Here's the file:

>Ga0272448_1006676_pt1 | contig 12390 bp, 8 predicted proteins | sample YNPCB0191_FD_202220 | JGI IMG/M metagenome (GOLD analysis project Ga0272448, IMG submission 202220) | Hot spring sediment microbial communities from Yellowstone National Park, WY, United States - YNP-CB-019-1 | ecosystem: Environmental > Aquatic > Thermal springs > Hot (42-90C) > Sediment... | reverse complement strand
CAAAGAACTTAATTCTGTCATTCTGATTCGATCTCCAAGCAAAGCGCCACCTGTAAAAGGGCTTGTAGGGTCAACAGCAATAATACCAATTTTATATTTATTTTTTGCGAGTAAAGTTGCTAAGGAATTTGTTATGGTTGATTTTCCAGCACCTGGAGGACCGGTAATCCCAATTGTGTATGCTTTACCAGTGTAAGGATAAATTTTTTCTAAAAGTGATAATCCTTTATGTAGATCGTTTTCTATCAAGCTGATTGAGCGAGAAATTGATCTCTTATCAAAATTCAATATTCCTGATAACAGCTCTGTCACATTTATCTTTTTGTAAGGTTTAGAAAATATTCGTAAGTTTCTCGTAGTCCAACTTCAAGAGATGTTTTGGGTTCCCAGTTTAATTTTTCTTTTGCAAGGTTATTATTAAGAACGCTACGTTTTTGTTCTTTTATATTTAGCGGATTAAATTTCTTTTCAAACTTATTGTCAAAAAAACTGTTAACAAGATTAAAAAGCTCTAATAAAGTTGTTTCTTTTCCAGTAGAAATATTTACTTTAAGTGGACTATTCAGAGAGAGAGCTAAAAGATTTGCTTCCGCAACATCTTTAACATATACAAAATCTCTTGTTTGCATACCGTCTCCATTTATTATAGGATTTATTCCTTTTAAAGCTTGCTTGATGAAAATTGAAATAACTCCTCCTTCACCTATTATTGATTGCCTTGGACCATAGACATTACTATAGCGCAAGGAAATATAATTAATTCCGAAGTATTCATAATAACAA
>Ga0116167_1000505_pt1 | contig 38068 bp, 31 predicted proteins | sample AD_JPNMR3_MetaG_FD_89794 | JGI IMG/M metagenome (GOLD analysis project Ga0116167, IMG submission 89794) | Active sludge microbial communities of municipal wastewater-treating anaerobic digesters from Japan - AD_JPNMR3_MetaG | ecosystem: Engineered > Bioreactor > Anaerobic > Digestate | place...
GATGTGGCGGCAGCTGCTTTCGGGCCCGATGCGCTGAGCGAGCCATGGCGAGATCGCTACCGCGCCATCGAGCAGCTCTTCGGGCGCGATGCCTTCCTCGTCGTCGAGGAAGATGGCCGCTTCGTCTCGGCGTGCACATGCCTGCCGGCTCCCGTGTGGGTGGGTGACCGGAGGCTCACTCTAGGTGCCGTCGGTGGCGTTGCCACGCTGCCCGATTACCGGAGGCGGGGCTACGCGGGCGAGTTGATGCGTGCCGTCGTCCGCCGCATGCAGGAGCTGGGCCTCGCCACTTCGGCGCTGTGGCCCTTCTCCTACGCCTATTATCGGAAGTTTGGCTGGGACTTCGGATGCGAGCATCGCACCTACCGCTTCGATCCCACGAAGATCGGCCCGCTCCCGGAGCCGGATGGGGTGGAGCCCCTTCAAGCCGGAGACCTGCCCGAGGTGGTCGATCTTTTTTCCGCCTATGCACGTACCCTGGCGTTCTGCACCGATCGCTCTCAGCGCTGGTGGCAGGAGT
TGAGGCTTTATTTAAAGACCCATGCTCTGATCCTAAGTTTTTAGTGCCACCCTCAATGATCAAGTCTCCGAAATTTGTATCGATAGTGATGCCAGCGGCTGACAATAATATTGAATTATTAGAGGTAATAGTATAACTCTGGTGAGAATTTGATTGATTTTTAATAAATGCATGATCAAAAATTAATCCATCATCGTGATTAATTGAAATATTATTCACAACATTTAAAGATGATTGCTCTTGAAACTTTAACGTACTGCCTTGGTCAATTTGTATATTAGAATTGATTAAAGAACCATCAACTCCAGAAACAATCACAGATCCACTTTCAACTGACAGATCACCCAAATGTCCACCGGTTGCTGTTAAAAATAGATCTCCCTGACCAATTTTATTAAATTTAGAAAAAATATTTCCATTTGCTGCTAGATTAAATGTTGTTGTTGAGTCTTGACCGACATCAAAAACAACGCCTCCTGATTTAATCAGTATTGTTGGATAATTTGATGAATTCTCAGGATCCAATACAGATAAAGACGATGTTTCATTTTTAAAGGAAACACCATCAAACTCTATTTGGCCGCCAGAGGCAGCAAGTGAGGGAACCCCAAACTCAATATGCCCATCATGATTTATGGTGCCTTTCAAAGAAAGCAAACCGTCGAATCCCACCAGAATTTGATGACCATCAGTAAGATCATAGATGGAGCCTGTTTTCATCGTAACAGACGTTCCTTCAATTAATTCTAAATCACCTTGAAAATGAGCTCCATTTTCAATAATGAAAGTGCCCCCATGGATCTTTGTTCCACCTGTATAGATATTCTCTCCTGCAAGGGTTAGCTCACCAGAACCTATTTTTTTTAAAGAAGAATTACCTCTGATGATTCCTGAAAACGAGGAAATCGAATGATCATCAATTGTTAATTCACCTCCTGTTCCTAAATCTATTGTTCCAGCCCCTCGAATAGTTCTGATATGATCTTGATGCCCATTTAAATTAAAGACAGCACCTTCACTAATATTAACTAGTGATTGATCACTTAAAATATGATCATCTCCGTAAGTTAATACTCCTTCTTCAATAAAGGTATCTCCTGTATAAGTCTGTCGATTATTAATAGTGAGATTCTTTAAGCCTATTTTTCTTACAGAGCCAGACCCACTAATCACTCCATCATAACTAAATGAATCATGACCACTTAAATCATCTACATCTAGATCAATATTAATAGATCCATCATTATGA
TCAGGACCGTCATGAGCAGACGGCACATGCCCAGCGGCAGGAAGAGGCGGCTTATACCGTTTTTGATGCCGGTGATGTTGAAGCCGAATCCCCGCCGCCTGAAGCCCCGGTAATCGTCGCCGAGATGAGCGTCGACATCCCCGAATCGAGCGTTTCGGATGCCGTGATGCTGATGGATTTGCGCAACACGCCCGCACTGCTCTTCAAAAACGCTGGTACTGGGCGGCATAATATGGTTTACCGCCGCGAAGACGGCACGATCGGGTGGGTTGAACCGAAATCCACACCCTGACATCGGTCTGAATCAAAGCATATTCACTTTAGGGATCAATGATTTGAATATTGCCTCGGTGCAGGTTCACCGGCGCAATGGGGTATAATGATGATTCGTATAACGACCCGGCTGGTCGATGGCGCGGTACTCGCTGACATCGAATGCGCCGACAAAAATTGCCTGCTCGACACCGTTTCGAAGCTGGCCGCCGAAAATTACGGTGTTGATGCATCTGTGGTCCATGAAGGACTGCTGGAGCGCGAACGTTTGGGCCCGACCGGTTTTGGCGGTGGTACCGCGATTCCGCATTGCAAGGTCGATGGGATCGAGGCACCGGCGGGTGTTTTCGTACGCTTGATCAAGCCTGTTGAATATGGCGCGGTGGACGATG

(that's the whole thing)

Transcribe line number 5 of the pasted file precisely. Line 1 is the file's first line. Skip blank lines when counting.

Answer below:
TGAGGCTTTATTTAAAGACCCATGCTCTGATCCTAAGTTTTTAGTGCCACCCTCAATGATCAAGTCTCCGAAATTTGTATCGATAGTGATGCCAGCGGCTGACAATAATATTGAATTATTAGAGGTAATAGTATAACTCTGGTGAGAATTTGATTGATTTTTAATAAATGCATGATCAAAAATTAATCCATCATCGTGATTAATTGAAATATTATTCACAACATTTAAAGATGATTGCTCTTGAAACTTTAACGTACTGCCTTGGTCAATTTGTATATTAGAATTGATTAAAGAACCATCAACTCCAGAAACAATCACAGATCCACTTTCAACTGACAGATCACCCAAATGTCCACCGGTTGCTGTTAAAAATAGATCTCCCTGACCAATTTTATTAAATTTAGAAAAAATATTTCCATTTGCTGCTAGATTAAATGTTGTTGTTGAGTCTTGACCGACATCAAAAACAACGCCTCCTGATTTAATCAGTATTGTTGGATAATTTGATGAATTCTCAGGATCCAATACAGATAAAGACGATGTTTCATTTTTAAAGGAAACACCATCAAACTCTATTTGGCCGCCAGAGGCAGCAAGTGAGGGAACCCCAAACTCAATATGCCCATCATGATTTATGGTGCCTTTCAAAGAAAGCAAACCGTCGAATCCCACCAGAATTTGATGACCATCAGTAAGATCATAGATGGAGCCTGTTTTCATCGTAACAGACGTTCCTTCAATTAATTCTAAATCACCTTGAAAATGAGCTCCATTTTCAATAATGAAAGTGCCCCCATGGATCTTTGTTCCACCTGTATAGATATTCTCTCCTGCAAGGGTTAGCTCACCAGAACCTATTTTTTTTAAAGAAGAATTACCTCTGATGATTCCTGAAAACGAGGAAATCGAATGATCATCAATTGTTAATTCACCTCCTGTTCCTAAATCTATTGTTCCAGCCCCTCGAATAGTTCTGATATGATCTTGATGCCCATTTAAATTAAAGACAGCACCTTCACTAATATTAACTAGTGATTGATCACTTAAAATATGATCATCTCCGTAAGTTAATACTCCTTCTTCAATAAAGGTATCTCCTGTATAAGTCTGTCGATTATTAATAGTGAGATTCTTTAAGCCTATTTTTCTTACAGAGCCAGACCCACTAATCACTCCATCATAACTAAATGAATCATGACCACTTAAATCATCTACATCTAGATCAATATTAATAGATCCATCATTATGA